marketing (e.g. selling at farmer’s market or staffing a farmstand)?      Y     N                         

Have any of my employees worked in a packing shed that handles

produce for more than my farm?                                                                 Y      N

 

Have any of my employees worked in a processing plant that

handles products for more than my farm?                                                 Y      N

           

Have any of my employees engaged in other non-agricultural

activities while performing paid work for me?                                          Y      N

 

If you answered Yes” to any of these questions, the employee engaged in non-agricultural work must receive minimum wage and overtime pay for the entire week during which the non-agricultural work was performed.

 

If you answered “No” to all of these questions, all your employees have been engaged solely in agricultural work and you are exempt from paying them overtime for work performed during that week.  If you also qualify for the 500 Man-Day exemption, you are also exempt from paying federal minimum wage.  State minimum wage laws may still apply.

 

 

Adapted from “The On-Farm Mentor’s Guide” ©2006 New England Small Farm Institute, Belchertown, MA www.smallfarm.org

 

 

“Agricultural” Work & the 500 Man-Day Exemption  (page 2 of 3)

 

The Fair Labor Standards Act (FLSA) 500 Man-Day Exemption applies to agricultural work.  It frees small-scale agricultural employers from several requirements, including:

 

·         Paying federal minimum wage and overtime for agricultural work, although you must pay the state agricultural minimum wage (if any).

·         Complying with the wage and reporting requirements of the Migrant and Seasonal Agricultural Worker Protection Act (MSAWPA).

·         Complying with MSAWPA housing regulations, although you must comply with OSHA housing regulations if trainees or other employees live on your farm.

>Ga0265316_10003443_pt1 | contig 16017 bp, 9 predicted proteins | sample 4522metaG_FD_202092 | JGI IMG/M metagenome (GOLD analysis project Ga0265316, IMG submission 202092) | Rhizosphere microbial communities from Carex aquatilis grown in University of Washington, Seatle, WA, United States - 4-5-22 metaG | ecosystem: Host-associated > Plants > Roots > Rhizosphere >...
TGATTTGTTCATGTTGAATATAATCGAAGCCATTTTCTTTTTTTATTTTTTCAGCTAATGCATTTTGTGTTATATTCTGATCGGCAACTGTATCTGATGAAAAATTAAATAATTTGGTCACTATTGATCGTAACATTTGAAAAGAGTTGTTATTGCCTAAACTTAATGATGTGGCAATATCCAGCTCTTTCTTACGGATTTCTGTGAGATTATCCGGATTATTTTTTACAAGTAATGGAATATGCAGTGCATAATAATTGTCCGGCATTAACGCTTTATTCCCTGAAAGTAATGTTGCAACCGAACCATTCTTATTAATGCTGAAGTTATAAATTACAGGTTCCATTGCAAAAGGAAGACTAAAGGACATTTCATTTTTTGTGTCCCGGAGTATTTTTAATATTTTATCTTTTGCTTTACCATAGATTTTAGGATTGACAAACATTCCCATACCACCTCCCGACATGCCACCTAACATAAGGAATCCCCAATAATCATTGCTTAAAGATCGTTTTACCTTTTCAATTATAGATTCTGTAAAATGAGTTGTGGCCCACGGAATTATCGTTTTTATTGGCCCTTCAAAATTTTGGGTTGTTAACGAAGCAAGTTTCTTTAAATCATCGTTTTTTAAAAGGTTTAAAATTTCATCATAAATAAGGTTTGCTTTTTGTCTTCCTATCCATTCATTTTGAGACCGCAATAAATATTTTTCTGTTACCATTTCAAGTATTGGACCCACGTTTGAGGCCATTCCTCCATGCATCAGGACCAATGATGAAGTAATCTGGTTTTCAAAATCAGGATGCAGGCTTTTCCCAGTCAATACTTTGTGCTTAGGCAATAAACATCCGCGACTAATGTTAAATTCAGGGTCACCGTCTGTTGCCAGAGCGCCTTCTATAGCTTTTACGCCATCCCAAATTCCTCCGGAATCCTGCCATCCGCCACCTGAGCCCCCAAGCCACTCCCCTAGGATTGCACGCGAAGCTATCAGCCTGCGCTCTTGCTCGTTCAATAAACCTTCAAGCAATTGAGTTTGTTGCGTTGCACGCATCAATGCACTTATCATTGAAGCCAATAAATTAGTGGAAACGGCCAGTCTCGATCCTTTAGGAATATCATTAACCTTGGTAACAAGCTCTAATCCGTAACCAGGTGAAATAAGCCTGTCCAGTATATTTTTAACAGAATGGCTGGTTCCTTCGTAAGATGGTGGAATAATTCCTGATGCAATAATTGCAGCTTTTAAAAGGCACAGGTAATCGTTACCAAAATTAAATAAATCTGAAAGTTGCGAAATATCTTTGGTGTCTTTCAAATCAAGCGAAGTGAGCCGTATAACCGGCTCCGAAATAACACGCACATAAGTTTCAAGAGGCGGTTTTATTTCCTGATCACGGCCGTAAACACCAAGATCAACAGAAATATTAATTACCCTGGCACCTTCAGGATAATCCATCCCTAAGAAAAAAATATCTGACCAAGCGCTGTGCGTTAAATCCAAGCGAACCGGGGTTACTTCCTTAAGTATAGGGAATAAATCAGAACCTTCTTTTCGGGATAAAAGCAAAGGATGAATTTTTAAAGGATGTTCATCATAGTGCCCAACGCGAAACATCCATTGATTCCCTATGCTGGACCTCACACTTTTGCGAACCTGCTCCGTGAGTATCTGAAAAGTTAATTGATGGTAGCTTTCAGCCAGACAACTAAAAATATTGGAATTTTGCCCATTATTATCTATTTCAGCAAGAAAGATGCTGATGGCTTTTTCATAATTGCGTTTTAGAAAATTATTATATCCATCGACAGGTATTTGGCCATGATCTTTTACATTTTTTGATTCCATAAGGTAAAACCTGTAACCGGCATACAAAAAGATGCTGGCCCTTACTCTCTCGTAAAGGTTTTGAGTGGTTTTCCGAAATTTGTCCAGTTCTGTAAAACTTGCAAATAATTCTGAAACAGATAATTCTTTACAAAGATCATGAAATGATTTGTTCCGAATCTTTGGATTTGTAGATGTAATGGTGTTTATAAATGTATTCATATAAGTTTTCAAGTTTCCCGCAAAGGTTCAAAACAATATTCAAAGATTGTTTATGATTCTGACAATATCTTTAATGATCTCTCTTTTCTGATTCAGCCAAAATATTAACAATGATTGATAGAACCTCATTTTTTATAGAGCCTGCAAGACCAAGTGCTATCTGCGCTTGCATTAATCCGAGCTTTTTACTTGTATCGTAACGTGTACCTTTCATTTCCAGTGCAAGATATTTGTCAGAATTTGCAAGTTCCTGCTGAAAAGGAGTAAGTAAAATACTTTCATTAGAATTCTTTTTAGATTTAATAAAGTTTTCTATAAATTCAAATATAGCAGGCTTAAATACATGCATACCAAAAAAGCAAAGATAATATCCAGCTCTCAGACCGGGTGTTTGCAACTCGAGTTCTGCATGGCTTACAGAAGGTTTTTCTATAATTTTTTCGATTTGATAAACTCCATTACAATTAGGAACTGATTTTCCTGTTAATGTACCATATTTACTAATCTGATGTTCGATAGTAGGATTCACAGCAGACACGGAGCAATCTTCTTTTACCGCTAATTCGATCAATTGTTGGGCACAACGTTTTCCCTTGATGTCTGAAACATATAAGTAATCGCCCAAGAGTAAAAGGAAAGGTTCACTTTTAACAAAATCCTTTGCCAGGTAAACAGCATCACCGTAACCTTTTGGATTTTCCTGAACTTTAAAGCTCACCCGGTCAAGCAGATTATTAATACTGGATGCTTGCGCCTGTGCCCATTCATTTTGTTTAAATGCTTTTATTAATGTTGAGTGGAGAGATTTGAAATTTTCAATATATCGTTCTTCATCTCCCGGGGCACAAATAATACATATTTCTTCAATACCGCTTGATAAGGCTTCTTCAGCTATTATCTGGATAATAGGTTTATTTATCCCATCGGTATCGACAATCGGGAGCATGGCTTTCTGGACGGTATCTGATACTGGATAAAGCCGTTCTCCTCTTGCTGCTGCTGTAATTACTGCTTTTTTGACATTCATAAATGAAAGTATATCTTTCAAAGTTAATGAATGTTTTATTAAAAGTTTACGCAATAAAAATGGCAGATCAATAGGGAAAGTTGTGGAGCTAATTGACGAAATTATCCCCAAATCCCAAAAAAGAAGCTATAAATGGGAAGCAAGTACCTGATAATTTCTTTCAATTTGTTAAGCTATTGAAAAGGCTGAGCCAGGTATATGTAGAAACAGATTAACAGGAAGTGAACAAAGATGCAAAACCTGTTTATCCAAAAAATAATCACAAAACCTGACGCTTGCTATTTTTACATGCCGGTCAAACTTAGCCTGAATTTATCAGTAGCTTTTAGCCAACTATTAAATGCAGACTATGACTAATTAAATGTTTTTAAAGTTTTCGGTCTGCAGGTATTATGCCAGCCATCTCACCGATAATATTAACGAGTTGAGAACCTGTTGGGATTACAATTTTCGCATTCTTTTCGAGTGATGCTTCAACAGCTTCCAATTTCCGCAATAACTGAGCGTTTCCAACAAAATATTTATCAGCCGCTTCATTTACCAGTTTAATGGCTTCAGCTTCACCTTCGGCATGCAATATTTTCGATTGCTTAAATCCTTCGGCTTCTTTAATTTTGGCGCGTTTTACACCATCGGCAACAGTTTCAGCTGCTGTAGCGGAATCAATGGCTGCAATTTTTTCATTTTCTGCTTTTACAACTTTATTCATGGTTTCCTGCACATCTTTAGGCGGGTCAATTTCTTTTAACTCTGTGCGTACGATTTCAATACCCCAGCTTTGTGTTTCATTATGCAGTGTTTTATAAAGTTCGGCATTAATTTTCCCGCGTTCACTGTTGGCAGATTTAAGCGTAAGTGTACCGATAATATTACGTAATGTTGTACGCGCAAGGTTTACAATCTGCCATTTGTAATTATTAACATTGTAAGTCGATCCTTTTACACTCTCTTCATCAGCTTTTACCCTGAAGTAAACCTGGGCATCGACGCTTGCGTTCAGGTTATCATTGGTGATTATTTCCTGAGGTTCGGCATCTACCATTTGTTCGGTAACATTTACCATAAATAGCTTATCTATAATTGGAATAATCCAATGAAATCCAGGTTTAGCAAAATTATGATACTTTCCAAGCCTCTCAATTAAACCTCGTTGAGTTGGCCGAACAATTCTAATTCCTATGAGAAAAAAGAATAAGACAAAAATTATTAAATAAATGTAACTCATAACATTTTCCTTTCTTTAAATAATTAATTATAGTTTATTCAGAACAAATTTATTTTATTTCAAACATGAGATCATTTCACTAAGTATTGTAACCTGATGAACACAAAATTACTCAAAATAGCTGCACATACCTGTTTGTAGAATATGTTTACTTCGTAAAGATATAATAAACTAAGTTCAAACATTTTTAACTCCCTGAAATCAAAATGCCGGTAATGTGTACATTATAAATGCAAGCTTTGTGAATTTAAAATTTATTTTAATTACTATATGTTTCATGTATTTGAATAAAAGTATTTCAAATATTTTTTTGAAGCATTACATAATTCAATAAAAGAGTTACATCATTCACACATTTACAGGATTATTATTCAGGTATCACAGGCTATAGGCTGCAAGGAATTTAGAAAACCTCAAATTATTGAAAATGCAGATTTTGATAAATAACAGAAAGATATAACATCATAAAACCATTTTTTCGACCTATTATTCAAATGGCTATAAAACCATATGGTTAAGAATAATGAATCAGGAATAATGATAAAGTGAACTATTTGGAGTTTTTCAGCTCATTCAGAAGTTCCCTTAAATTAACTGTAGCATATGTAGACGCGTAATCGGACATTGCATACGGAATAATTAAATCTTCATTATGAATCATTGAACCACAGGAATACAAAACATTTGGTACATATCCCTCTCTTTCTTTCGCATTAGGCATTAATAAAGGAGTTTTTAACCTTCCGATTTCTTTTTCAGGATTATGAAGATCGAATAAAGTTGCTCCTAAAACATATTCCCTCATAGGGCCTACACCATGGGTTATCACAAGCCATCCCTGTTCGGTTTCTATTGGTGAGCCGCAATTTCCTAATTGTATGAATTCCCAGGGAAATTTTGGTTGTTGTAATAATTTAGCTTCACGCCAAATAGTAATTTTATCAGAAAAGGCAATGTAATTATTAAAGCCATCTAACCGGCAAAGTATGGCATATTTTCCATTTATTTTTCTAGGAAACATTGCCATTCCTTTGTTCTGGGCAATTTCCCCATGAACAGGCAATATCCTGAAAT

To qualify for the 500 Man-Day Exemption, an agricultural employer must be able to prove that he or she has not hired help for more than 500 man-days of agricultural labor during any calendar quarter during the preceding calendar year. For the purposes of this exemption, a man-day is defined as “any day during which an employee performs agricultural labor for not less than 1 hour.”

 

The burden of proof of eligibility falls on the employer.  To track this information, you will need to keep careful records of the hours per day that each employee performs agricultural work. You can simplify this task by asking each employee to sign in and sign out each day and compile the information at the end of every week, month, and then quarter. As with so many other recordkeeping functions, it’s imperative to make it a routine. Otherwise, you are likely to fall behind on it. If you decide to claim this exemption, you’ll need the documentation to support your claim.

 

Below is a sample chart to showing the compilation of the number of days in each quarter DURING THE PREVIOUS YEAR that each employee performed agricultural work for at least one hour, as well as a final calculation for the year.

 

 

                                                Man-Days Worked per Quarter

                                                          for the Previous Year

 

 

Quarter 1

Quarter 2

Quarter 3

Quarter 4

Total

Employee:

(1/1 – 3/31)

(4/1 – 6/30)

(7/1 – 9/30)

(10/1 – 12/31)

(1/1 – 12/31)

 

 

 

 

 

 

Employee #1

25

78

52

-0-

155

Employee #2

10

78

52

35

175

Employee #3

-0-

14

78

-0-

92

 

 

 

 

 

 

Totals:

35

170

182

35

422

 

This farmer qualifies for the 500 Man-Day exemption because her employees, as a group, performed agricultural work for fewer than 500 man-days during any calendar quarter of the previous year.

 

 

Adapted from “The On-Farm Mentor’s Guide” ©2006 New England Small Farm Institute, Belchertown, MA www.smallfarm.org


“Agricultural” Work & the 500 Man-Day Exemption (page 3 of 3)

 

To document eligibility for the 500 Man-Day exemption, you can use a sheet similar to the one below to keep track of the number of hours, each day, that each of your employees performs agricultural and non-agricultural work on your farm.  When calculating man-days, count only those days on which an employee was employed for an hour or more of agricultural work.

 

Week Beginning: ________________________________________________________

 

Hours of Agricultural Labor Worked Per Day

 

 

Employee #1:

Employee #2:

Employee

#3:

Employee #4:

Employee #5:

Employee

#6:

Total #

Hours

Day #1

 

 

 

 

 

 

 

Day #2

 

 

 

 

 

 

 

Day #3

 

 

 

 

 

 

 

Day #4

 

 

 

 

 

 

 

Day #5

 

 

 

 

 

 

 

Day #6

 

 

 

 

 

 

 

Day #7

 

 

 

 

 

 

 

Week

Total Hrs

 

 

 

 

 

 

 

Total

Man-Days

 

 

 

 

 

 

 

 

 

Hours of Non-Agricultural Labor Worked Per Day

 

 

Employee #1:

Employee #2:

Employee

#3:

Employee #4:

Employee #5:

Employee

#6:

Total #

Hours

Day #1

 

 

 

 

 

 

 

Day #2

 

 

 

 

 

 

 

Day #3

 

 

 

 

 

 

 

Day #4

 

 

 

 

 

 

 

Day #5

 

 

 

 

 

 

 

Day #6

 

 

 

 

 

 

 

Day #7

 

 

 

 

 

 

 

Week

Total Hrs

 

 

 

 

 

 

 

 

Adapted (as revised) from “The On-Farm Mentor’s Guide” ©2006  New England Small Farm Institute, Belchertown, MA www.smallfarm.

OSHA Regulations for Employee Housing (page 1 of 2)